‘Och, naw’ he exclaims, a disappointment weaved throughout his voice. His eyes are fixed on an upturned, or rather ruined, mouse’s nest strewn across the soil below his plough. Guilt, tinged with sadness, washes over his expression.
‘Poor wee beastie.’ he mutters.
Out of the corner of his eye he notices a small grey shape frantically darting through the mounds of upturned soil. The ploughman slowly raises himself up, never shifting his stare from the panicked mouse scurrying from the scene. The guilty look subsides enough to allow a fraction of that wistful expression to return.
‘Just a wee, cow’rin, tim’rous beastie’ he announces softly before adding emphasis to his voice. ‘A wee, sleekit, cow’rin, tim’rous beastie. O, what a panic’s in yer…naw, in it’s……naw, naw, in thy. Aye. O, what a panic’s in thy….neestie? Naw, naw, neestie’s no even a soddin’ word. In thy…in thy…in thy breastie! That’s the one!’
The ploughman allows himself a smug smile before coughing gently in that pompous theatrical way that signals a forthcoming recitation or performance.
‘Wee, sleekit, cow’rin, tim’rous beastie’ he announces in a dramatically deep booming voice, ‘O, what a panic’s in thy breastie!’
At this the mouse visibly halts. Its frantic escape plan abruptly ceased. The ploughman catches sight of this. He watches as the mouse, a creature not traditionally known for its subtle or measured movements, slowly swivels its small frame around before gazing up at him. Slowly, even calmly, it walks along the upturned earth before halting only a yard or two from the ploughman. Still it looks up, peering straight into his gaze. The guilty wistfulness now replaced by something resembling a mixture of shock, curiosity and amusement. A look which, will presently become clear, is set to flee the scene to be temporarily replaced by nothing but a hideous sense of fear.
‘Here! Who are calling sleekit you big tube!?’ says the mouse.
The ploughman’s expression unsurprisingly now takes on that sense of fear just mentioned. He stares down at the mouse’s furious expression, its belligerent stance.
‘S-sorry…?’ ventures the ploughman.
‘I said, who the hell are you calling sleekit?! You big gormless tube!’ replies the mouse. ‘Aye…aye, I thought that’s what you said.’
‘I added in the ‘gormless’ bit the second time mind you.’
‘You did aye.’
The two continue to stare at each other. One in perplexity, confusion, desperately trying to reconcile the current events with the logic of reason, sense, the laws of the universe. The other in a continual state of annoyance.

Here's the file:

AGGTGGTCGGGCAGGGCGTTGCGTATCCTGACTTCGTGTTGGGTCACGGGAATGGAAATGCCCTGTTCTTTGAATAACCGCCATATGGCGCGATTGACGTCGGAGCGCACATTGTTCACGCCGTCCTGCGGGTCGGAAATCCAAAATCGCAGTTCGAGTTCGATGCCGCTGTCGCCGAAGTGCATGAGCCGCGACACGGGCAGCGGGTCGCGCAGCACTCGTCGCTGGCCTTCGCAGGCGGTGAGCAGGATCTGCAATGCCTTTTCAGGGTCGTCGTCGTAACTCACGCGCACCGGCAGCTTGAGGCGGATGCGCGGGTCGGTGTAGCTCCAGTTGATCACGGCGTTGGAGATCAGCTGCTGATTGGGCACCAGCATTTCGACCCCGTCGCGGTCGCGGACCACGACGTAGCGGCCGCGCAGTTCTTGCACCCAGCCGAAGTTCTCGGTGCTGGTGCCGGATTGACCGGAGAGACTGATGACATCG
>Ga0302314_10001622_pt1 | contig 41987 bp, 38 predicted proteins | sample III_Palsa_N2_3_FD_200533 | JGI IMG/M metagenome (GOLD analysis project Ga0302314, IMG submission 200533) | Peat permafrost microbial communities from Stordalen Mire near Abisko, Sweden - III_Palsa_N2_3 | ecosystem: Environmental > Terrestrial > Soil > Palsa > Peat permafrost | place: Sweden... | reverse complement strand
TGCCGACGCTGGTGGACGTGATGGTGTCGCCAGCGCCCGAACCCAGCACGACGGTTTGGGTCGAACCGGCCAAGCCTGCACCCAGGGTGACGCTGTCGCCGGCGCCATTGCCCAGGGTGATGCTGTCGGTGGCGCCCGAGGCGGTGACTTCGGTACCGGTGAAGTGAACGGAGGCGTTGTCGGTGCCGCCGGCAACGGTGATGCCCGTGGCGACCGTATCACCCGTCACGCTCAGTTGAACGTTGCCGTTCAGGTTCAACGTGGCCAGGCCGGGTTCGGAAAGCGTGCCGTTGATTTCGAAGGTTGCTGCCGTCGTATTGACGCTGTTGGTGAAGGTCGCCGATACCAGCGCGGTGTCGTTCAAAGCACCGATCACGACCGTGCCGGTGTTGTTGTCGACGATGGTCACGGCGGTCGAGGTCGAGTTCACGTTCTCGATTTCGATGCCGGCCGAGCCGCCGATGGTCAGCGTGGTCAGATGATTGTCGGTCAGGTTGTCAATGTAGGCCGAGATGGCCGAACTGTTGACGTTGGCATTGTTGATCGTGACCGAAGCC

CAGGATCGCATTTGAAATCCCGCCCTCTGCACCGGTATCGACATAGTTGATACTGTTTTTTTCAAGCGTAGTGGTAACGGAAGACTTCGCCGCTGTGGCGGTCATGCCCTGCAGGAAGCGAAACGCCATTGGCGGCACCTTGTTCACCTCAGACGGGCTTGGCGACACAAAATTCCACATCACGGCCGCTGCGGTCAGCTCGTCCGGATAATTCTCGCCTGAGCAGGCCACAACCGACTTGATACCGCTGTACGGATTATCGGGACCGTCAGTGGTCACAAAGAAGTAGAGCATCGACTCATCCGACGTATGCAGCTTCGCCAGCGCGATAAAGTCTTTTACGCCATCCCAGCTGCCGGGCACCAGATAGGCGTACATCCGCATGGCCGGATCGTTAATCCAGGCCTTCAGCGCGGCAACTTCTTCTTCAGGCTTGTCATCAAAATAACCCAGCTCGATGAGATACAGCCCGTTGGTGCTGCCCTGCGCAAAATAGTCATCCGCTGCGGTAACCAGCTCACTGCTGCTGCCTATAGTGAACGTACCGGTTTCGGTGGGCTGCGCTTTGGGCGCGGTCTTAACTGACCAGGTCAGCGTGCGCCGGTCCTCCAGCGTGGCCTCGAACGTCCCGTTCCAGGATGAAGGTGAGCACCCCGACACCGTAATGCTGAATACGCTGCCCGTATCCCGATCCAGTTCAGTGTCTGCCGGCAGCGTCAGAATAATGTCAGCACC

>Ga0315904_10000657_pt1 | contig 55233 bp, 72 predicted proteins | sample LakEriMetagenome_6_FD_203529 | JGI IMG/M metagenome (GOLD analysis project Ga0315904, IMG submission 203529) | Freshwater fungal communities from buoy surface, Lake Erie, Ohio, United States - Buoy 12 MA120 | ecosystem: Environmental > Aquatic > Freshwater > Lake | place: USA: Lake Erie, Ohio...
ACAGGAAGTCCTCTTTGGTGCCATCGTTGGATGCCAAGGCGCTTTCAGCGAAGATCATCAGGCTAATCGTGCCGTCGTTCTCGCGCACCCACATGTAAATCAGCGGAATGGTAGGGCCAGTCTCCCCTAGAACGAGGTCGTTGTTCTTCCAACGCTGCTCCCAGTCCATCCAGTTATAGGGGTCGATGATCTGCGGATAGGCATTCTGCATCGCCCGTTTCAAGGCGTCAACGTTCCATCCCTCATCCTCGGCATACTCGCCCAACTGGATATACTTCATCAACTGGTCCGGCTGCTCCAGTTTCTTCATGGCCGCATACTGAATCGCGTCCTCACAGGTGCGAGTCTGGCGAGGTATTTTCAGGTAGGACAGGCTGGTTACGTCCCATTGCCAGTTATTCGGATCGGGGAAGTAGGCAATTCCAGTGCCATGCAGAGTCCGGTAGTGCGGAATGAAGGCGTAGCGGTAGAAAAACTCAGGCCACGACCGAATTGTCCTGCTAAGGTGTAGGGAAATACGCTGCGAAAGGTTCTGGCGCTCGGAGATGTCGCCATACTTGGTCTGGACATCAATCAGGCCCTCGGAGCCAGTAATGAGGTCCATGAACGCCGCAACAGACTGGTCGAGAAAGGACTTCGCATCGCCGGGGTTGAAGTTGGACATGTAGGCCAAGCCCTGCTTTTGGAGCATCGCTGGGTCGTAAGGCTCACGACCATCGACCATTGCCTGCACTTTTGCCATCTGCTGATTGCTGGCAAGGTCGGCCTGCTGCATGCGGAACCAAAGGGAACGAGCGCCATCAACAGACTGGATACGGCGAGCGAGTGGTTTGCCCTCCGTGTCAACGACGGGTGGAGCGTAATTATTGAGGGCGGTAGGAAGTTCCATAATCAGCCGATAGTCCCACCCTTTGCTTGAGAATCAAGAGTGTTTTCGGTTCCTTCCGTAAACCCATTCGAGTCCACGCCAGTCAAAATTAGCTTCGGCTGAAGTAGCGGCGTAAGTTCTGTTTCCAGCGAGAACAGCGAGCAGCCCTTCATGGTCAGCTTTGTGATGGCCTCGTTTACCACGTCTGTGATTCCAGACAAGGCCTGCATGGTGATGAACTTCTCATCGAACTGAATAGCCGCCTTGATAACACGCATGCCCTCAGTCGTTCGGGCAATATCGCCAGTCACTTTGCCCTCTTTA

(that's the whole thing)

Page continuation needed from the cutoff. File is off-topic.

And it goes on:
‘I cannae be drunk’ declares the ploughman, more for his own benefit than that of his rodent companion.
‘Well that makes a change!’ answers the mouse.
‘I mean I wisnae even drinking last night!’
‘So you say.’
‘Wait. What do you mean by ‘that makes a change’?’
‘Just what I say’ replies the mouse, gradually increasing in annoyance.
‘And that is?’
‘That you’re always supping. The amount of times I’ve seen you hungover, sweating and toiling with that bloody plough, this week alone, is ridiculous.’
‘Aye, weel…I’m no drunk now anyway.’
Again the two look at each other. Sizing each other up. The ploughman’s singular attempt at reconciliation very obviously failing, if his still-dumfounded expression is anything to go by at least.
‘So…?’ says the mouse.
‘Sleekit!? You called me sleekit! At what point, during the destruction of my home, did you suddenly decide that I was displaying sly or cunning attributes? Was it when I was hurtling away, trying to preserve my life?’
‘Ach, no sleekit as in sly, sleekit as in shiny. Your coat, your fur. That kind of thing.’
‘Ok. That’s fine then.’
The mouse pondered for a couple of seconds, internally scrambling to hold onto his anger.
‘Ok then, yes. What about ‘cow’rin’, ‘tim’rous’ eh?’
‘What about them?’
‘Where do you get off calling me ‘tim’rous’ or ‘cow’rin’? You don’t even know me ploughman!’
‘But you were. You were both cow’rin and tim’rous!’
‘Aye well so would you be if a giant metal thing was slicing up your house piece by piece!’